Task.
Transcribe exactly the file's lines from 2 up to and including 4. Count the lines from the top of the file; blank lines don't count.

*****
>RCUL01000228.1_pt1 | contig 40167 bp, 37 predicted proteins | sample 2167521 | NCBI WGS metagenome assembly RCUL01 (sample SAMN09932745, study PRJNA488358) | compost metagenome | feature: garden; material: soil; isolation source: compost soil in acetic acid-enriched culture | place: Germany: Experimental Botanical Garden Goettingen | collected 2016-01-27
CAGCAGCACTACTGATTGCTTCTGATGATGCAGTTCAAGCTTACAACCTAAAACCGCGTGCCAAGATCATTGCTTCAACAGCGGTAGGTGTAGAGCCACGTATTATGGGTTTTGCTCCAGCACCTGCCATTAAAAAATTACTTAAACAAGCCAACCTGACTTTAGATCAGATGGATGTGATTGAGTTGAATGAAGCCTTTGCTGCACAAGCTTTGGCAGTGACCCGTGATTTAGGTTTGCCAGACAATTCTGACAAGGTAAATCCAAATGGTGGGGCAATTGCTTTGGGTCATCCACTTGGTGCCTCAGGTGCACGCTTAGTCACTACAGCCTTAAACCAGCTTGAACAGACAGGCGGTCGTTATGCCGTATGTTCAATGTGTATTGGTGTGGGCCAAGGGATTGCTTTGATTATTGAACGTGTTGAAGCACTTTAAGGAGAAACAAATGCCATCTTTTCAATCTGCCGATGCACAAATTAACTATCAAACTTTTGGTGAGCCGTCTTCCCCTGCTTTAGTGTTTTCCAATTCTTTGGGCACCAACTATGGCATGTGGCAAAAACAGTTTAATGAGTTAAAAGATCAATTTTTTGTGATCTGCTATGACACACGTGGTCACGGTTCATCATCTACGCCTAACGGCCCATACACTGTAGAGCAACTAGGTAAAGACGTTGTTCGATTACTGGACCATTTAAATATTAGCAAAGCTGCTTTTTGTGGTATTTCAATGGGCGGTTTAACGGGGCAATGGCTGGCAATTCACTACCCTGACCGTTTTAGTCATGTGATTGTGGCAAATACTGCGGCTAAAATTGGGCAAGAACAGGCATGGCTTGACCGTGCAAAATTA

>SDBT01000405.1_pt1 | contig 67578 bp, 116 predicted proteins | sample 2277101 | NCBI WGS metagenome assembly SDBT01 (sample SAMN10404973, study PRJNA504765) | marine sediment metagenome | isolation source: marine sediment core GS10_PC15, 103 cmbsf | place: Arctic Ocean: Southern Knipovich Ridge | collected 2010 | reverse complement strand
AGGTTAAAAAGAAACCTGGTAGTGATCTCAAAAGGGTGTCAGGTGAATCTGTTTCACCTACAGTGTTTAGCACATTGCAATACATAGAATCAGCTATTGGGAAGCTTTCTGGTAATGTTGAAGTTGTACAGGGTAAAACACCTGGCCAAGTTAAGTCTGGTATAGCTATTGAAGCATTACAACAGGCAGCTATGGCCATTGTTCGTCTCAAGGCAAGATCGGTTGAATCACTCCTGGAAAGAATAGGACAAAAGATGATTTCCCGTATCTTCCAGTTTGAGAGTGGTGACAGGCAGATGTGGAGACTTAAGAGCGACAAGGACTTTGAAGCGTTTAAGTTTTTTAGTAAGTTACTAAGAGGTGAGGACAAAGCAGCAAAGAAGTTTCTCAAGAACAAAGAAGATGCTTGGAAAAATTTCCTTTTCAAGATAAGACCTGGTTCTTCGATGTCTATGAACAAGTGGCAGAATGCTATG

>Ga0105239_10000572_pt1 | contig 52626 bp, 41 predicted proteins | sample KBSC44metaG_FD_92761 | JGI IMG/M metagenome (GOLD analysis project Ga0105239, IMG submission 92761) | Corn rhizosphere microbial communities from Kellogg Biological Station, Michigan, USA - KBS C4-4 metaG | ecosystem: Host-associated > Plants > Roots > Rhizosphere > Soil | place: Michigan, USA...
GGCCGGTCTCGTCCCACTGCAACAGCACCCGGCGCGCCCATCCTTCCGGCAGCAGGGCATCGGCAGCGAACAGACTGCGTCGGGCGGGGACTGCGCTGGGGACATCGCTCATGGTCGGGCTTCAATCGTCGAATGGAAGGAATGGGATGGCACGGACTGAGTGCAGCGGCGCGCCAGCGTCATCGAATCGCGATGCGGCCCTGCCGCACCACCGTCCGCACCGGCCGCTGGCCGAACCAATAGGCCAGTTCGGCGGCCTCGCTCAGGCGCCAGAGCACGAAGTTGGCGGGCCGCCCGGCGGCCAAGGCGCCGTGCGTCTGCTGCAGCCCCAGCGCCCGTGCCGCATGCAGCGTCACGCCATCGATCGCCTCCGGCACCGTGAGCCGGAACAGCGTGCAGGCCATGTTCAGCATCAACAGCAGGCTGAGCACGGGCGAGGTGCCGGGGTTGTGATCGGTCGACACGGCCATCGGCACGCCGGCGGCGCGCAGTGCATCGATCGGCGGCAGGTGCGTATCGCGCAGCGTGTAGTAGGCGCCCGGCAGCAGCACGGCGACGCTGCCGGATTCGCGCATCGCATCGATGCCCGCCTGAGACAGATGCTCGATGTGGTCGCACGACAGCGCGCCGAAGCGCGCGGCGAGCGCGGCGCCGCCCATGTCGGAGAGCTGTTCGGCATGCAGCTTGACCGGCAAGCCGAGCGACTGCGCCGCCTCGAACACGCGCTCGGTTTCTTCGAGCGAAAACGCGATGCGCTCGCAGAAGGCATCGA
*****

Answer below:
CAGCAGCACTACTGATTGCTTCTGATGATGCAGTTCAAGCTTACAACCTAAAACCGCGTGCCAAGATCATTGCTTCAACAGCGGTAGGTGTAGAGCCACGTATTATGGGTTTTGCTCCAGCACCTGCCATTAAAAAATTACTTAAACAAGCCAACCTGACTTTAGATCAGATGGATGTGATTGAGTTGAATGAAGCCTTTGCTGCACAAGCTTTGGCAGTGACCCGTGATTTAGGTTTGCCAGACAATTCTGACAAGGTAAATCCAAATGGTGGGGCAATTGCTTTGGGTCATCCACTTGGTGCCTCAGGTGCACGCTTAGTCACTACAGCCTTAAACCAGCTTGAACAGACAGGCGGTCGTTATGCCGTATGTTCAATGTGTATTGGTGTGGGCCAAGGGATTGCTTTGATTATTGAACGTGTTGAAGCACTTTAAGGAGAAACAAATGCCATCTTTTCAATCTGCCGATGCACAAATTAACTATCAAACTTTTGGTGAGCCGTCTTCCCCTGCTTTAGTGTTTTCCAATTCTTTGGGCACCAACTATGGCATGTGGCAAAAACAGTTTAATGAGTTAAAAGATCAATTTTTTGTGATCTGCTATGACACACGTGGTCACGGTTCATCATCTACGCCTAACGGCCCATACACTGTAGAGCAACTAGGTAAAGACGTTGTTCGATTACTGGACCATTTAAATATTAGCAAAGCTGCTTTTTGTGGTATTTCAATGGGCGGTTTAACGGGGCAATGGCTGGCAATTCACTACCCTGACCGTTTTAGTCATGTGATTGTGGCAAATACTGCGGCTAAAATTGGGCAAGAACAGGCATGGCTTGACCGTGCAAAATTA

>SDBT01000405.1_pt1 | contig 67578 bp, 116 predicted proteins | sample 2277101 | NCBI WGS metagenome assembly SDBT01 (sample SAMN10404973, study PRJNA504765) | marine sediment metagenome | isolation source: marine sediment core GS10_PC15, 103 cmbsf | place: Arctic Ocean: Southern Knipovich Ridge | collected 2010 | reverse complement strand
AGGTTAAAAAGAAACCTGGTAGTGATCTCAAAAGGGTGTCAGGTGAATCTGTTTCACCTACAGTGTTTAGCACATTGCAATACATAGAATCAGCTATTGGGAAGCTTTCTGGTAATGTTGAAGTTGTACAGGGTAAAACACCTGGCCAAGTTAAGTCTGGTATAGCTATTGAAGCATTACAACAGGCAGCTATGGCCATTGTTCGTCTCAAGGCAAGATCGGTTGAATCACTCCTGGAAAGAATAGGACAAAAGATGATTTCCCGTATCTTCCAGTTTGAGAGTGGTGACAGGCAGATGTGGAGACTTAAGAGCGACAAGGACTTTGAAGCGTTTAAGTTTTTTAGTAAGTTACTAAGAGGTGAGGACAAAGCAGCAAAGAAGTTTCTCAAGAACAAAGAAGATGCTTGGAAAAATTTCCTTTTCAAGATAAGACCTGGTTCTTCGATGTCTATGAACAAGTGGCAGAATGCTATG